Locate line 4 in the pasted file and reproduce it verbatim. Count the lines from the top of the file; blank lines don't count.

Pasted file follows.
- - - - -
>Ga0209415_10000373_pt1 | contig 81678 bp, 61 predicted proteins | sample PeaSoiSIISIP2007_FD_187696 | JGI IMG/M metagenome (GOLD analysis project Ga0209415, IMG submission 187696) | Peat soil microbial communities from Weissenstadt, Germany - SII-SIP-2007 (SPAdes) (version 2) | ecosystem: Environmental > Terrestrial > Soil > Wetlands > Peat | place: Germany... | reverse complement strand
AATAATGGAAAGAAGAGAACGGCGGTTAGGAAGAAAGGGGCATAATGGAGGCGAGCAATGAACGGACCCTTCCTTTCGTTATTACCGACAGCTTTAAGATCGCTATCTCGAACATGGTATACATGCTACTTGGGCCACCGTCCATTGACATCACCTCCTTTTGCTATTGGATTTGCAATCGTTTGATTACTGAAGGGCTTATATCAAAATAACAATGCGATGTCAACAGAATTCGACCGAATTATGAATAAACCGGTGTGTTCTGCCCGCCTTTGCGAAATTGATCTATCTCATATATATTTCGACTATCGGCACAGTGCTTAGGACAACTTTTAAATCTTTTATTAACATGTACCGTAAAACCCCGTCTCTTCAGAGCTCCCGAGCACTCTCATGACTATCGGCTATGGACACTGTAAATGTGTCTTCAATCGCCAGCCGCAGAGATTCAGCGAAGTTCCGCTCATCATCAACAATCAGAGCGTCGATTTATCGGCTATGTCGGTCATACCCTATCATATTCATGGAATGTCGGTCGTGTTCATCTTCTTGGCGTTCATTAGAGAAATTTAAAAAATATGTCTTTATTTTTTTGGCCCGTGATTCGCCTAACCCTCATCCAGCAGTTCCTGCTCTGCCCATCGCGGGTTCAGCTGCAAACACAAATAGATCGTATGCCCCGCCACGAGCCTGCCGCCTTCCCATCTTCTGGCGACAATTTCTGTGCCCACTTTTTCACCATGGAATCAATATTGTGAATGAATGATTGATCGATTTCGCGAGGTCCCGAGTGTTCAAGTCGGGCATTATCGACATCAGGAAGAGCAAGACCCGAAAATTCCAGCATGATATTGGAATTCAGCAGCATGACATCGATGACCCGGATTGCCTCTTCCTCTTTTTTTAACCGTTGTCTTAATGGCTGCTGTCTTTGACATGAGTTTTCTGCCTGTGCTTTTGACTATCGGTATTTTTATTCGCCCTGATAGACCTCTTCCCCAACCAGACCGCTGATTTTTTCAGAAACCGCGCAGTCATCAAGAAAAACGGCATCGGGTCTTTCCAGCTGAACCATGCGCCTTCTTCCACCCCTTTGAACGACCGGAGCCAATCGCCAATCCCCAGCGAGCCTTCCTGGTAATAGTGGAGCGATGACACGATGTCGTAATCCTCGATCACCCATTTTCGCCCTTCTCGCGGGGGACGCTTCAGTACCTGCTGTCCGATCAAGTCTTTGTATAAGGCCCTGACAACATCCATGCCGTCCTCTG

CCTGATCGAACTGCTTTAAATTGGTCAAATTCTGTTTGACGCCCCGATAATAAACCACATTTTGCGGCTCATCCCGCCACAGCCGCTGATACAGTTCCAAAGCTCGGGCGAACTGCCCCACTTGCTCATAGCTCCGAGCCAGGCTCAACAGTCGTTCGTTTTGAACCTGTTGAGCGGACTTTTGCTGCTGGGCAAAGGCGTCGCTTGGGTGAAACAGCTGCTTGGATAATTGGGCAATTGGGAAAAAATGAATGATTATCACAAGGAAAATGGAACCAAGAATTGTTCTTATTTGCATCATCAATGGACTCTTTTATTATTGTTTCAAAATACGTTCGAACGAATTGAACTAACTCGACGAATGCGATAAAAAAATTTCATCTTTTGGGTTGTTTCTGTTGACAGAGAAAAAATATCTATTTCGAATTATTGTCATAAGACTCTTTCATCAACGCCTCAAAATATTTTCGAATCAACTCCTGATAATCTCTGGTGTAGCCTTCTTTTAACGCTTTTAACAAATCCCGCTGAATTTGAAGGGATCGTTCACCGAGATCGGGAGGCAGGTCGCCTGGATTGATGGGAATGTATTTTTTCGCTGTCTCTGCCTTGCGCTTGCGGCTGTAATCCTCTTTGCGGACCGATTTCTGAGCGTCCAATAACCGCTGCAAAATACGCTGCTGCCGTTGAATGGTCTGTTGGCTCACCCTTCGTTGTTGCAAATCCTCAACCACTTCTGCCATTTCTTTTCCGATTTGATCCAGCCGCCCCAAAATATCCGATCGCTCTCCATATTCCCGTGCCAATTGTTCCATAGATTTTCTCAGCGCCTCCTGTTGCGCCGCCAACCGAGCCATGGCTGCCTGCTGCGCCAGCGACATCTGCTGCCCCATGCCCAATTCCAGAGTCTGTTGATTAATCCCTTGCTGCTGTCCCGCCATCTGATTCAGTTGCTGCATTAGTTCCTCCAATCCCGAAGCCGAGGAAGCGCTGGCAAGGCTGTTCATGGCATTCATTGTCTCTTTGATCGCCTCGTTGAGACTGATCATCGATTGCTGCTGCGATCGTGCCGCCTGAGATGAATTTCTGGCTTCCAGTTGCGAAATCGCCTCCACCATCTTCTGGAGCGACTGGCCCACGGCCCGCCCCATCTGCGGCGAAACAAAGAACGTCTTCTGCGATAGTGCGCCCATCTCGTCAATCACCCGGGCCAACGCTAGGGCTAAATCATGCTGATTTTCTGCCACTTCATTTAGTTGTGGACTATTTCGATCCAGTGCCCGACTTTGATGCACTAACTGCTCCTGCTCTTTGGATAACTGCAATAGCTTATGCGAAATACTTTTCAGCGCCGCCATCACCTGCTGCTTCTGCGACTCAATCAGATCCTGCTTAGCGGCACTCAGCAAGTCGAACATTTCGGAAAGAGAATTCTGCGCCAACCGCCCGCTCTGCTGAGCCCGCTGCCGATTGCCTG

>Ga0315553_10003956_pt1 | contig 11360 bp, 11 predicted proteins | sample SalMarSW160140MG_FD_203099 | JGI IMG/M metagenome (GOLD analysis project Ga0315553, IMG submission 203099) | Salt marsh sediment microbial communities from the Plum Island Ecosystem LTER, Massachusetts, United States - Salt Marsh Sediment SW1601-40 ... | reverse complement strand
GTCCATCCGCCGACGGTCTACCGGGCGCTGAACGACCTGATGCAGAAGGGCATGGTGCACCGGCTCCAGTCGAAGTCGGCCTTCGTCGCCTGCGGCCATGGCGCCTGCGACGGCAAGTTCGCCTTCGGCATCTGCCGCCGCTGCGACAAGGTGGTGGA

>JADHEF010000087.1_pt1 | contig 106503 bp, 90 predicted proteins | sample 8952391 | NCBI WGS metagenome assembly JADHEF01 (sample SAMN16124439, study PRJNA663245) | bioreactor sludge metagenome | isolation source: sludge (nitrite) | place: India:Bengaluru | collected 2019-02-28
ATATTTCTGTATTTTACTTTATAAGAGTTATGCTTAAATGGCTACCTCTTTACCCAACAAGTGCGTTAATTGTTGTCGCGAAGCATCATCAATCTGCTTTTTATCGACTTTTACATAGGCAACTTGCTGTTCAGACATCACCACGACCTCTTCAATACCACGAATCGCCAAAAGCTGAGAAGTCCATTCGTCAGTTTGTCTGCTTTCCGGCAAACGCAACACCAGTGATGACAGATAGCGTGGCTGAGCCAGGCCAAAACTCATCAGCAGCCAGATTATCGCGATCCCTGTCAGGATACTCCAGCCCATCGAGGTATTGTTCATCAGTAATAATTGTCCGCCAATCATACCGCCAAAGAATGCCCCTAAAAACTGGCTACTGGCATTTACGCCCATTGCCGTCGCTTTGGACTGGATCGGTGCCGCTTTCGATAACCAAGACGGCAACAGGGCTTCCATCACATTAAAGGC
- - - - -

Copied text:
>Ga0315553_10003956_pt1 | contig 11360 bp, 11 predicted proteins | sample SalMarSW160140MG_FD_203099 | JGI IMG/M metagenome (GOLD analysis project Ga0315553, IMG submission 203099) | Salt marsh sediment microbial communities from the Plum Island Ecosystem LTER, Massachusetts, United States - Salt Marsh Sediment SW1601-40 ... | reverse complement strand